In addition to diet, you are going to want to treat any symptoms that your horse may display. Doing it quickly as a result of Cushing’s Disease. And this can include abscesses or chronic laminitis. You can also support your horse seasonally by helping him shed his winter coat. Do this in the spring through brushing or blanketing him in the winter months when it’s cold.
Cushing’s Disease, if gone unnoticed or not properly treated, can be devastating to your horse’s health. Nevertheless, there are still many horses with Cushing’s that live full. And quality lives all thanks to the diligence of their owners.
Proper treatment will not only restore fertility in the prized broodmares of the horse but will also make it ridable. It’s very rare for a horse to reach full remission from Cushing’s. A horse whose symptoms are well managed can be regularly ridden. But that is a choice that varies by the owner. Also, the ability to be ridden again is a discussion you should explore with your veterinarian.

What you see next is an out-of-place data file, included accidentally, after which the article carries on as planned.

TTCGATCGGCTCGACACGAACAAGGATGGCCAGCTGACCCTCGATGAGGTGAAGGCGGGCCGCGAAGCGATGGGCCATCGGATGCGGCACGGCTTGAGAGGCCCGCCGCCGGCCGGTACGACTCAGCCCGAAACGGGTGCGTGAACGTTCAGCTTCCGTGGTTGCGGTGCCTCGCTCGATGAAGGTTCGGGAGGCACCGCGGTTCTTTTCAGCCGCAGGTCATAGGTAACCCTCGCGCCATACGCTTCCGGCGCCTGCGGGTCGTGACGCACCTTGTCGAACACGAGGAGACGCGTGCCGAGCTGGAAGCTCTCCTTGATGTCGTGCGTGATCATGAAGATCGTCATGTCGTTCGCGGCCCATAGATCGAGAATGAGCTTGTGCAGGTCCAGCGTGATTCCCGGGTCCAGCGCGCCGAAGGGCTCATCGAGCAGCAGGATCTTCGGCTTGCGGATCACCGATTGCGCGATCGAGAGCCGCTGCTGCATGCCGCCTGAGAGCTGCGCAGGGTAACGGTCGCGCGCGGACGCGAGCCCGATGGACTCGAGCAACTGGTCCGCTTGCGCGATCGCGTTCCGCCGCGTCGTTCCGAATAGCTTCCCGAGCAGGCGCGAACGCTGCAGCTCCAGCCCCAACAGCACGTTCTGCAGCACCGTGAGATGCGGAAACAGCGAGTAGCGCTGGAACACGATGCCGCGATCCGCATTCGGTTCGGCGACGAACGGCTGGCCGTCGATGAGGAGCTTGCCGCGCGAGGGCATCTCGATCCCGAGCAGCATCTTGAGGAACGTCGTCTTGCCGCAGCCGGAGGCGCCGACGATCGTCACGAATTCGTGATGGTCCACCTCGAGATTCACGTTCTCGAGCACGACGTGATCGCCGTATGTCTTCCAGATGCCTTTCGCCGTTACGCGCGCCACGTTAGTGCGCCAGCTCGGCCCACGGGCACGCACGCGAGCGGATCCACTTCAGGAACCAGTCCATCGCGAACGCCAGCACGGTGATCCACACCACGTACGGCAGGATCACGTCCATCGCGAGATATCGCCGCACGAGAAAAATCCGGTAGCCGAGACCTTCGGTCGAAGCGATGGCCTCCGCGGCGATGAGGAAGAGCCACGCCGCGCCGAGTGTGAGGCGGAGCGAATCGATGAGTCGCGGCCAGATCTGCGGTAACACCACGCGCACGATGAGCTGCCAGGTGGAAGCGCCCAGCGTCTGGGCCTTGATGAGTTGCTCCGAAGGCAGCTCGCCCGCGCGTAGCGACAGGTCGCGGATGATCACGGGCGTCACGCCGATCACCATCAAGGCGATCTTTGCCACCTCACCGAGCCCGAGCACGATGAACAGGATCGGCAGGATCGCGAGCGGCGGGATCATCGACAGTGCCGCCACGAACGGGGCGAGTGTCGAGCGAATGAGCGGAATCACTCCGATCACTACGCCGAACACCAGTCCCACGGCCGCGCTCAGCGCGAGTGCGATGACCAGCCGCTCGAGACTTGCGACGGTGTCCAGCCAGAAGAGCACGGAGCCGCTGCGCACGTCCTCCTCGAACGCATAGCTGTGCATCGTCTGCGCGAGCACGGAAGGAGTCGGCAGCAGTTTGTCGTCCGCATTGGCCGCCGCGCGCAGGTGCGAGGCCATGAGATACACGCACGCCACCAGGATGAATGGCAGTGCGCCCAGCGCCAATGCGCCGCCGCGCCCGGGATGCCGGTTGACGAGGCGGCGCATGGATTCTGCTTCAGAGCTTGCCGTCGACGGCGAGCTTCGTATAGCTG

Even if it is concluded that it is safe to ride your horse, you should be on the lookout for overheating and laminitis. A horse with sore hooves should never be ridden. And the inability to regulate body temperature is a symptom of Cushing’s Disease. If you have any questions or comments regarding Cushing’s Disease, please feel free to comment below.
- Cushing’s Disease is also referred to as Pars Intermedia Dysfunction (PPID) with an average onset of 20 years of age.
- Symptoms of Cushing’s Disease include a wavy coat that does not shed, bulgy-eyes, and chronic laminitis. Also, increased thirst, increased urination, and increased appetite.
- Treatments for Cushing’s Disease include medication therapy and supportive care.
- Low Carbohydrate and Low Sugar diets are recommended.
- Be sure to use a quality, reputable pharmacy for any medications prescribed to treat your horse’s condition.